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K8NDRE motherboard with 4 sata drives, was running fine. Drives had raid-0 and raid-1 partitions, using mdadm. The onboard raid is disabled. Upon reformatting the drives, setting a new partition structure and new raid partitions, the bios fails to finish loading, with 0078 in the bottom right corner.

Tried using completely new set of drives, and bios worked fine. Able to boot from a usb, format the drives, partition them, start raid, and then installed os. Reboot and received the same error from the bios, 0078.

Works fine if I unplug the sata drives.

Any thoughts? Physical inspection reveals no damage cables, connectors, or capacitors.

Server was running happily for over a year, and this is the first problem it has had.

Per Michael Hampton's answer:

The drives, unjumpered and supporting sata III worked fine originally, and worked fine for formatting and having new partitions and raid installed on them. I did try jumpering one, with no change. If I put a brand new unformatted drive in, the motherboard recognizes it and I can proceed with formatting and installing. When I reboot, I get the 0078. I have 4 sata cables-the board supports 4 drives, so I tried each and no change.

I am close to calling the motherboard done.

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Revisiting this because I forgot to post how I solved the problem, and it has now occurred again. The drives are not the issue, they have been running in the server for years. The problem arises when the drives have raid partitions on them and then are repartitioned.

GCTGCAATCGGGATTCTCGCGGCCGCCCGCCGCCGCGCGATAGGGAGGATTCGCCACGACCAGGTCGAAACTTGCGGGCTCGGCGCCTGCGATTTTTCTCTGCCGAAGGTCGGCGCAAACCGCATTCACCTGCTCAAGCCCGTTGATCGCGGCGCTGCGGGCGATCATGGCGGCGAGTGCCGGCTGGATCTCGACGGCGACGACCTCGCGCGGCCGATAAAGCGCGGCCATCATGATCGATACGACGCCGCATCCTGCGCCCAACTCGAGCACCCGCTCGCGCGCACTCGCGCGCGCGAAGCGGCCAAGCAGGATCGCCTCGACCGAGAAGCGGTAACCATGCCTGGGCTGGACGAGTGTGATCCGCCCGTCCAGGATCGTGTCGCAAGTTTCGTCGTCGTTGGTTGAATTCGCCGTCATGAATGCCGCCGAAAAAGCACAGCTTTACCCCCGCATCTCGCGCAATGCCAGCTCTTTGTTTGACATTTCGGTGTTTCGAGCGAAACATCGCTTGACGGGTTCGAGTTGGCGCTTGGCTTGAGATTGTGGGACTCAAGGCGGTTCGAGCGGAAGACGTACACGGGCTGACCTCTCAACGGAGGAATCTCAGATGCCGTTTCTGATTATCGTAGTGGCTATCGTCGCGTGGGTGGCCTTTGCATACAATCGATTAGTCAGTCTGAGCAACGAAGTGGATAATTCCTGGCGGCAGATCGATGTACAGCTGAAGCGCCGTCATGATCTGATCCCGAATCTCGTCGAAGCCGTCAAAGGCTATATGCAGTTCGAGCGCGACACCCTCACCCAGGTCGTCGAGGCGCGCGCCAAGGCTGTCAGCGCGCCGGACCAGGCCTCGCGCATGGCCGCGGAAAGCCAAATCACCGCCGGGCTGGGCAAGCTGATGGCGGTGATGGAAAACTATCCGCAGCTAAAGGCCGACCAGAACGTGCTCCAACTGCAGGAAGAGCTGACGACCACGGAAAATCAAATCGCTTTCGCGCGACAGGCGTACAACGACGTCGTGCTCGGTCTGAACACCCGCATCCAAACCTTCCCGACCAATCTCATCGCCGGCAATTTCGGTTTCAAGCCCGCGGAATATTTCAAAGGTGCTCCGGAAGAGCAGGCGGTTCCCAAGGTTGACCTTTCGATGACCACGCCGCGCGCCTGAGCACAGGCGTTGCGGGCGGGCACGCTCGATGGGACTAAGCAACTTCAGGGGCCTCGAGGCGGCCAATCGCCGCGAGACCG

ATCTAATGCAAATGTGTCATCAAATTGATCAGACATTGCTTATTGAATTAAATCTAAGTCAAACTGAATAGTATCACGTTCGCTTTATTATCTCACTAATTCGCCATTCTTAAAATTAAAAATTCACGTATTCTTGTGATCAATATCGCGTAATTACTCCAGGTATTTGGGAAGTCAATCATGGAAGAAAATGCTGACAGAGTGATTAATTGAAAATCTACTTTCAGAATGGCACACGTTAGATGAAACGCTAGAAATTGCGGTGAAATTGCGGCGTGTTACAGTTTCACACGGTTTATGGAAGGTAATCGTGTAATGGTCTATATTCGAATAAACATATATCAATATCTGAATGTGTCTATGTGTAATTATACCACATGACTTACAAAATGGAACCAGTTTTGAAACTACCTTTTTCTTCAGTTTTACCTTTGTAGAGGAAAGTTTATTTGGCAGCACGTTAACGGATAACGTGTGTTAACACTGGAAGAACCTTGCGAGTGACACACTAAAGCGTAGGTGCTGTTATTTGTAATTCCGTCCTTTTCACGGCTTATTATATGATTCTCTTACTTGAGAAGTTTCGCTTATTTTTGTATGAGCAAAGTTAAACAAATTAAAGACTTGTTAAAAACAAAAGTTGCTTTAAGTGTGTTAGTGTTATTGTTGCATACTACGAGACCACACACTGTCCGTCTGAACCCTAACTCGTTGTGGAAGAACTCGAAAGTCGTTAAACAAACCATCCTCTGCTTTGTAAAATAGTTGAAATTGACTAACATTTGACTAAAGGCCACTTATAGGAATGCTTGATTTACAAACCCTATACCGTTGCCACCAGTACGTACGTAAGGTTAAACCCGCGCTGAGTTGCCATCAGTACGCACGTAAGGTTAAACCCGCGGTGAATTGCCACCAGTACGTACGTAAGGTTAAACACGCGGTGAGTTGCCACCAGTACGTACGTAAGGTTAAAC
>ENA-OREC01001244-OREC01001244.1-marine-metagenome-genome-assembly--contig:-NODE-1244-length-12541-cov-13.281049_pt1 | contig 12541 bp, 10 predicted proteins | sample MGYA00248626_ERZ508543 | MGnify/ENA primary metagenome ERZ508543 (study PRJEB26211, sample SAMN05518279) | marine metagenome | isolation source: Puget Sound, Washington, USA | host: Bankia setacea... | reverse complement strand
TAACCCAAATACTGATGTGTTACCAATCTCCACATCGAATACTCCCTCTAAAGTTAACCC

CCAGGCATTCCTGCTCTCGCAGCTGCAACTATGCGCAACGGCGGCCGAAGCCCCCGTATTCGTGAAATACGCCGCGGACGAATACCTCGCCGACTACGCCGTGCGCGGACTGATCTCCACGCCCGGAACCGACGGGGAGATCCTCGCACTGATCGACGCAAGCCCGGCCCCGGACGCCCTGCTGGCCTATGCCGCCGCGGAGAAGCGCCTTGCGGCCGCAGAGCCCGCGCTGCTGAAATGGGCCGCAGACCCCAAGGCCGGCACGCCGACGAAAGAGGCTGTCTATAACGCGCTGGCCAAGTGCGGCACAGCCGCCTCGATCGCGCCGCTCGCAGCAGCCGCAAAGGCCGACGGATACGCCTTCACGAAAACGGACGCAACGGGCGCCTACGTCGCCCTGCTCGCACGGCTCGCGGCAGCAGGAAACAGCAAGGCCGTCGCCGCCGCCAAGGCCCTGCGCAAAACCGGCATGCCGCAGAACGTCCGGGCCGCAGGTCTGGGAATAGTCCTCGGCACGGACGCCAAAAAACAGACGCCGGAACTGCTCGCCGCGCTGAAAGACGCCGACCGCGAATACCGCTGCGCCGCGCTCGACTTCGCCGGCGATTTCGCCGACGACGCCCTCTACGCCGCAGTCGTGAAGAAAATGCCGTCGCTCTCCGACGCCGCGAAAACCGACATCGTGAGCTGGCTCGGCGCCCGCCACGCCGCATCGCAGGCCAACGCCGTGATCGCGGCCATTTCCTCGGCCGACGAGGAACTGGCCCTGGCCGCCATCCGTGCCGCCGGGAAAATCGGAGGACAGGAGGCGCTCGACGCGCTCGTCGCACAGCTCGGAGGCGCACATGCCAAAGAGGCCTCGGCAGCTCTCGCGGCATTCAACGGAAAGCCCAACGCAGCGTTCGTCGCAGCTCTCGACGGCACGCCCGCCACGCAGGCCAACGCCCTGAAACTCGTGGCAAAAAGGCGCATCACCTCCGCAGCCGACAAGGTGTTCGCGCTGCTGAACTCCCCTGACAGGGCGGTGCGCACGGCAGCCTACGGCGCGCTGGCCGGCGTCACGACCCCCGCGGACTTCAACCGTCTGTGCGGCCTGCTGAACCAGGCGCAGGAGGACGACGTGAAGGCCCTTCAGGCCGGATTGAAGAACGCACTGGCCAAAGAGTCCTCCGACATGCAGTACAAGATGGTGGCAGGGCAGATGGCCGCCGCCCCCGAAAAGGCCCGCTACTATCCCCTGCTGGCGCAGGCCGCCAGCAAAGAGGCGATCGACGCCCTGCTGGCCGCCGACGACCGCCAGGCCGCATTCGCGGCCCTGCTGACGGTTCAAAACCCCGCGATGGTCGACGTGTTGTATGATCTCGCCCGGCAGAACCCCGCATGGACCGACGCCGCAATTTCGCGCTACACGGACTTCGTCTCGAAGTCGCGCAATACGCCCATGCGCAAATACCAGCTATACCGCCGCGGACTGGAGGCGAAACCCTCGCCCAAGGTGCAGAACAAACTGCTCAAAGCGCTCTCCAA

I am able to get past the 0078 code by having the drives disconnected and booting to a cd, then connecting the sata cables while the system boots from the cd.

The solution, to get to boot with the drives connected again, is to zero out the mbr and raid superblock on both drives. Then the motherboard is happy with them again.

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The 0078 error indicates a communication problem. This could be caused by bad cables, a failed connector, or SATA III drives.

  • Check to ensure that your cables are good. Try different SATA cables.
  • Try a single disk and cable at a time to see if the disk and cable work in a given connector on the motherboard. If so, try it in each other connector to determine if the motherboard is at fault.
  • If using SATA III drives, check them for a jumper to force SATA II mode. This motherboard only supports SATA II.
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